Branford resident Michelle Sember described the struggles of her oldest son, 22-year-old RJ, who went from a high school football players with good grades to a full-blown heroin addict after experimenting with pot, alcohol, and pills. Her advice: “Be a parent and not a friend.”
The epidemic of opioid use in Connecticut has burst into the public’s consciousness over the past few months. It started with reports of overdoses in the New London area and now extends throughout the state and the country.
Branford is not immune, as Sember explained at a recent panel on the topic held in Branford. The panel, organized by State Rep. Sean Scanlon, took place at fire headquarters.
When the case began, it was described as a rare “no body and no crime scene” murder in Branford.
When it ended, in state Superior Court today in New Haven, there was a body, of sorts, and a crime scene, of sorts.
However, the accused assailant, Thomas Malinka, did not plead to a murder count, which had been dropped in exchange for a plea agreement that produced body parts.
It was, as Superior Court Judge Patrick J. Clifford told the court Friday morning before imposing sentence, “an extremely unique agreement to say the least.” The judge observed that the state had painted a sadistic scenario, adding that “one could infer” that Malinka caused the victim’s death.
A Branford man with a long court history of domestic violence was arrested Saturday night after a series of alleged attacks, including a violent dispute with his girlfriend; an attempt to choke Joker, the Branford police dog; and attacks on two police officers who sustained minor injuries.
The attacks took place on Saturday night at the Branford Motel, 470 East Main St., an address the Branford police know by heart. The motel has been the scene of numerous arrests over the years, a hot spot, police officials say for various kinds of criminal activity, activity that requires service from police, fire or emergency service. Primarily the calls are for police aid.
Branford-based clothing manufacturer FYC International will pay $80,000 to settle a sexual harassment civil lawsuit against three workers.
The three women filed a lawsuit against FYC International Inc. through the U.S. Equal Employment Opportunity Commission (EEOC) in 2014, alleging that the warehouse manager regularly made inappropriate sexual comments and advances on them. The company is no longer in operation but must provide safeguards to prevent future discrimination if it re-emerges, in addition to the financial settlement, the EEOC announced Friday.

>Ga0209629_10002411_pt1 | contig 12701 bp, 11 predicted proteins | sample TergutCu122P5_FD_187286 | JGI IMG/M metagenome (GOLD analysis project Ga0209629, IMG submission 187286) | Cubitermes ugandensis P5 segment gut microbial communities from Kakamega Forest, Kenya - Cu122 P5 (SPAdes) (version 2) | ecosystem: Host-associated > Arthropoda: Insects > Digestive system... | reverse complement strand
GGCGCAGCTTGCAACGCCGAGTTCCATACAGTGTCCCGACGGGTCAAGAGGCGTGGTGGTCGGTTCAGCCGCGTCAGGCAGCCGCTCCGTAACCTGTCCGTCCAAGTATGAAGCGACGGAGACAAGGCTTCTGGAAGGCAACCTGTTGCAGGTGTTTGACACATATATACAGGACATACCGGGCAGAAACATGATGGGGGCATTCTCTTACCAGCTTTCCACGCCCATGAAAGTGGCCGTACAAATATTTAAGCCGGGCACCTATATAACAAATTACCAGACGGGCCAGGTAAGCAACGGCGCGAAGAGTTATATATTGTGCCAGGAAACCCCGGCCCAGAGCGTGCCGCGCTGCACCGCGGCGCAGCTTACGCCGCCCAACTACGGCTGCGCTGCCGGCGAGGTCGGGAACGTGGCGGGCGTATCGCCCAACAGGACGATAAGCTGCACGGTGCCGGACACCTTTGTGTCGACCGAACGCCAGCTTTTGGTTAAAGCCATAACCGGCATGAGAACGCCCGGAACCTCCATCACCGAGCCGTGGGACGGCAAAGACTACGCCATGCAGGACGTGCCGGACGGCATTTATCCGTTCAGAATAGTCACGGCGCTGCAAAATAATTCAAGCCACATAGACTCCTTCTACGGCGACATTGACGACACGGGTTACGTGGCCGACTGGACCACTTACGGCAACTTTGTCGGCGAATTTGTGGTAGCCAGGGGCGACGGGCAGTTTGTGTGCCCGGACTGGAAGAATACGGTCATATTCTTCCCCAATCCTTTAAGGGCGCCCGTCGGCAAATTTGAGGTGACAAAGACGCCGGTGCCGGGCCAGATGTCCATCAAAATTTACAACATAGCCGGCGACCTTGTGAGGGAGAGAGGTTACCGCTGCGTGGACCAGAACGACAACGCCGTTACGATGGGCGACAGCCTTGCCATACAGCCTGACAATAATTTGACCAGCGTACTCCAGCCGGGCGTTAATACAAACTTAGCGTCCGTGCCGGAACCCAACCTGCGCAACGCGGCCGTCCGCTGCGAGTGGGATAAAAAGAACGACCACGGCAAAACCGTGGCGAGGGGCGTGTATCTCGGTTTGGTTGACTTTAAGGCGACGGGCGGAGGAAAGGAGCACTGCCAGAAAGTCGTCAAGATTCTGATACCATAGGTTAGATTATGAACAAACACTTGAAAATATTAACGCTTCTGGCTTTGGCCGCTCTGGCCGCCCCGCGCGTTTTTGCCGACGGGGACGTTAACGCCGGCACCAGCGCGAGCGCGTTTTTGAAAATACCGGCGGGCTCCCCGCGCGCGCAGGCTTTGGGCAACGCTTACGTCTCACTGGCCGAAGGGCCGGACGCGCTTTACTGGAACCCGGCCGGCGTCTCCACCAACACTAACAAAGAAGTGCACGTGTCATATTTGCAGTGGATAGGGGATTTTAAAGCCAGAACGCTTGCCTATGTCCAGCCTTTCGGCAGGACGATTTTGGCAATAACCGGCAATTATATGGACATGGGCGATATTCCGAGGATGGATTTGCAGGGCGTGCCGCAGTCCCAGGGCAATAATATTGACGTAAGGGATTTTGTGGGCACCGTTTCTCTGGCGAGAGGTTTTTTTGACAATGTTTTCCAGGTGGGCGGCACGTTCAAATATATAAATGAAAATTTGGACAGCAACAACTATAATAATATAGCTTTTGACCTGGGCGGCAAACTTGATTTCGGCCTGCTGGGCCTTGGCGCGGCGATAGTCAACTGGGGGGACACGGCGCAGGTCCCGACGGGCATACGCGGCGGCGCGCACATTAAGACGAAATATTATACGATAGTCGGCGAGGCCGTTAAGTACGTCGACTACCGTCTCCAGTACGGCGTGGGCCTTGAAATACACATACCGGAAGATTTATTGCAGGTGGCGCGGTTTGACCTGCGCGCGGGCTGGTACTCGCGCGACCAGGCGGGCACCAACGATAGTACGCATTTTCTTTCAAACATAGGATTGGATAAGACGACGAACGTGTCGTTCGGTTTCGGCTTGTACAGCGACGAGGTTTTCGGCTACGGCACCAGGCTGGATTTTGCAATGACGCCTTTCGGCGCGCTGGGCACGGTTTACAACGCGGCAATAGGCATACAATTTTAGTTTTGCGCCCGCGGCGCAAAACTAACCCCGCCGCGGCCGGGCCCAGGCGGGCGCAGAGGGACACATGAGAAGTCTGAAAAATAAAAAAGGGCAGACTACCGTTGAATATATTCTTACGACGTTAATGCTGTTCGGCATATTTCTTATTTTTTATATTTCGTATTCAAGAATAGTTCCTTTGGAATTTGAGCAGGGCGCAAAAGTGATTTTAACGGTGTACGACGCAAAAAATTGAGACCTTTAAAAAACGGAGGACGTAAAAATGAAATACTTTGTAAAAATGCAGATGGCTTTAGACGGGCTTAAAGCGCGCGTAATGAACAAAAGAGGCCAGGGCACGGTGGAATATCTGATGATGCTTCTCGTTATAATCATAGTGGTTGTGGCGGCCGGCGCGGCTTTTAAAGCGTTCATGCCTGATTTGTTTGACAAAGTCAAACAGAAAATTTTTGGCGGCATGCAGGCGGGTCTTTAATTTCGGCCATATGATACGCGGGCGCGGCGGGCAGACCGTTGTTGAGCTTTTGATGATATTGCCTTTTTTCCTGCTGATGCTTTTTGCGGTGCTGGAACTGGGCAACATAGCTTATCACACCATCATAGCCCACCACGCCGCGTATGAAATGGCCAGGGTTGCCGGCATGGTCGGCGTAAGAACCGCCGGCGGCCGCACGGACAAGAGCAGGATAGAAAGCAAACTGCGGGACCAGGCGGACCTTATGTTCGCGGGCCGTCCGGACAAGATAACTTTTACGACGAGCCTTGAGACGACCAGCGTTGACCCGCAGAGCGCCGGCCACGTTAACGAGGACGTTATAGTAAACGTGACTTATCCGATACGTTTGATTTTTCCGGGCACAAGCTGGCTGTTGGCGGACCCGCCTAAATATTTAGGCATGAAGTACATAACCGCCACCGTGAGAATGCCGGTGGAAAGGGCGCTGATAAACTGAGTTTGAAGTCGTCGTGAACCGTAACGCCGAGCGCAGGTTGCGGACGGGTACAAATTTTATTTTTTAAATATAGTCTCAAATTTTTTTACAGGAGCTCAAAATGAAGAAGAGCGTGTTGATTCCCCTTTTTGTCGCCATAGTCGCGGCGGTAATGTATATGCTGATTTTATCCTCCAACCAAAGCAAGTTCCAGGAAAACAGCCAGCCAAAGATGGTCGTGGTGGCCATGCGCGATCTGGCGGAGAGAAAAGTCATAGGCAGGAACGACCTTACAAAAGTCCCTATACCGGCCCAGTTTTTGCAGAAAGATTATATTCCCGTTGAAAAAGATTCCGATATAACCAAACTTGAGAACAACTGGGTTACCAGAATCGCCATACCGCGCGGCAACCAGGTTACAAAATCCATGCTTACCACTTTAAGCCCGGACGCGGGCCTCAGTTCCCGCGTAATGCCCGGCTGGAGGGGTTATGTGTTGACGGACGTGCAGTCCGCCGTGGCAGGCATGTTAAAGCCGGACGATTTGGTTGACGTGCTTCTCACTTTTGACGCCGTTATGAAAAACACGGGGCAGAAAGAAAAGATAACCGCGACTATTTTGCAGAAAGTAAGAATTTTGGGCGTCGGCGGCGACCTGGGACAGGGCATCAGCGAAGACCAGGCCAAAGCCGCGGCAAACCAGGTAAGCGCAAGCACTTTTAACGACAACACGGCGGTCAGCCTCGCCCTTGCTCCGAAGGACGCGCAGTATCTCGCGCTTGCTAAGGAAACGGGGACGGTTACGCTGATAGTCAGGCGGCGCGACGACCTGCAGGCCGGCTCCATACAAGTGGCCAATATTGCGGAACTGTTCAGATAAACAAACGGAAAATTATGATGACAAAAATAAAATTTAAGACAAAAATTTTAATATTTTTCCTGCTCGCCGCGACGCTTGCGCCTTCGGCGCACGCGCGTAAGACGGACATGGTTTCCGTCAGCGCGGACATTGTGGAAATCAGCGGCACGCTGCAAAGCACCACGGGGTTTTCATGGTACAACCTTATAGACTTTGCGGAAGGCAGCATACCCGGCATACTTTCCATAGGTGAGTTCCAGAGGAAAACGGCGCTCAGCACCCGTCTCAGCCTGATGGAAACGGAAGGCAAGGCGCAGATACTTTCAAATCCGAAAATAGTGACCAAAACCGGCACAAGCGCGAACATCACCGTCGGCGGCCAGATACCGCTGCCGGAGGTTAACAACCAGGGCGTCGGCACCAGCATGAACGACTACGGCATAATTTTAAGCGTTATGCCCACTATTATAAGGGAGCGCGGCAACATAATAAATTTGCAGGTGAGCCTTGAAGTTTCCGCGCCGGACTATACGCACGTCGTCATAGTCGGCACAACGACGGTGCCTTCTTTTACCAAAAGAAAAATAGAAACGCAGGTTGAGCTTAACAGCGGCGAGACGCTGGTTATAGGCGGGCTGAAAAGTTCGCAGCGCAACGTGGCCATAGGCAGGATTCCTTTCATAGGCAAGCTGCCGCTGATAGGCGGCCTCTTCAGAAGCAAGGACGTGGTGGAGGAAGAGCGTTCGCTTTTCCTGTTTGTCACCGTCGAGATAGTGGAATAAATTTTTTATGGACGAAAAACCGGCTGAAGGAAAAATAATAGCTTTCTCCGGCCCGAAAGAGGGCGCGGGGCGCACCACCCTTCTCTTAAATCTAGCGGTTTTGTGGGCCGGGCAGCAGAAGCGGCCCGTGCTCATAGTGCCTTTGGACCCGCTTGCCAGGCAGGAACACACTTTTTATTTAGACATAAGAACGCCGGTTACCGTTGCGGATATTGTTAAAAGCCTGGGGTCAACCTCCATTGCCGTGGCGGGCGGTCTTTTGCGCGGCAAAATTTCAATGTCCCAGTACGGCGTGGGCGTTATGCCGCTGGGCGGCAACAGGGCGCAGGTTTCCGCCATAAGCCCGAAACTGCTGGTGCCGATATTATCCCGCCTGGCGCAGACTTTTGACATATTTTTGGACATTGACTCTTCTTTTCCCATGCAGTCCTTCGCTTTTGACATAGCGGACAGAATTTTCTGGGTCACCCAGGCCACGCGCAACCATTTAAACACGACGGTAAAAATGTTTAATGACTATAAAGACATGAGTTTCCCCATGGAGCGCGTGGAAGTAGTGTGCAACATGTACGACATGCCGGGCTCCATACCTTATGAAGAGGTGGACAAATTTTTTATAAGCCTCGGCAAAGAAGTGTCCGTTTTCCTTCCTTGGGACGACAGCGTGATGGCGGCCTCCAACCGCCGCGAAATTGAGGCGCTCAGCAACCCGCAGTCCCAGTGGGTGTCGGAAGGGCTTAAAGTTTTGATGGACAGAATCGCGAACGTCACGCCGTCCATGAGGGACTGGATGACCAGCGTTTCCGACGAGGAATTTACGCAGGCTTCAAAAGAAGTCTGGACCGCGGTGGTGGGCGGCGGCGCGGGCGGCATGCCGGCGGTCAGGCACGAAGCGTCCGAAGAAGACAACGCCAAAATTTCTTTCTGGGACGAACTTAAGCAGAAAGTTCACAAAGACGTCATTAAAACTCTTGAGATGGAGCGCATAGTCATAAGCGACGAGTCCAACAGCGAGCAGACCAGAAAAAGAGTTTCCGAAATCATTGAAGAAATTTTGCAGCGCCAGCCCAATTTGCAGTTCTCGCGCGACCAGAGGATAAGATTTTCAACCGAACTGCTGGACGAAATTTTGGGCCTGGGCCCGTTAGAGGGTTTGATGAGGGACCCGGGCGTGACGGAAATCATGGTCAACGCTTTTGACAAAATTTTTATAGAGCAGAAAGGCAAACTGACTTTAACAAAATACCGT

A neighbor who lives near the Atlantic Wharf residential and commercial project on Meadow Street has filed an appeal in New Haven Superior Court to reverse the Planning and Zoning Commission’s decision approving the project.
Attorney, Michael P. D’Amico, who practices in New Haven, represents property owner Rosemary Costanzo, who lives on Wilford Avenue. He claims the P&Z decision is illegal for one or more of three allegations. He alleges that P&Z commissioner Marci Palluzzi had a conflict of interest and should not have voted; that the legal notices for the public hearing were faulty, and that the traffic study was flawed.
Mike Wishnie, who directs Yale Law School’s legal services programs, says he is optimistic, perhaps foolishly so, that that there will be a nominee for the U.S. Supreme Court before President Obama leaves office. He says time and the reelection efforts of Republican senators may turn the tide away from nay-sayers.
A 26-year-old Bridgeport man, arrested for possession of cocaine and a loaded gun, was found parked in the early hours of the morning last week in an area known as a hot spot for motor vehicle and criminal activity.
James Nelson was arrested near 3 Business Park Drive, not far from the Branford Motel and the TA Truck Stop, locations the Branford police have long investigated and patrolled. It is not unusual for police to arrest people from other areas of the state who have heard about places to buy illegal drugs.
A groundbreaking murder case has been ticking and ticking and ticking at the state courthouse on Church Street for more than five years now. It has yet to come to trial—but it’s already headed to the state Supreme Court for a second time, with the potential to set new rules for how Connecticut prosecutes murders and to test the limits on when seemingly delusional people may serve as their own lawyer.
The murder case of Dr. Lishan Wang is headed to the State Supreme Court for the second time in its nearly six-year history and before the case has gone to trial.
Chief Public Defender Thomas Ullmann has formally filed an appeal on behalf of Dr. Wang, 49, seeking to overturn a decision that he be forcibly medicated. The appeal will delay any forced medication that the state hoped would help restore Dr. Wang to mental competency so that he can stand trial for the murder of Dr. Vajinder Toor.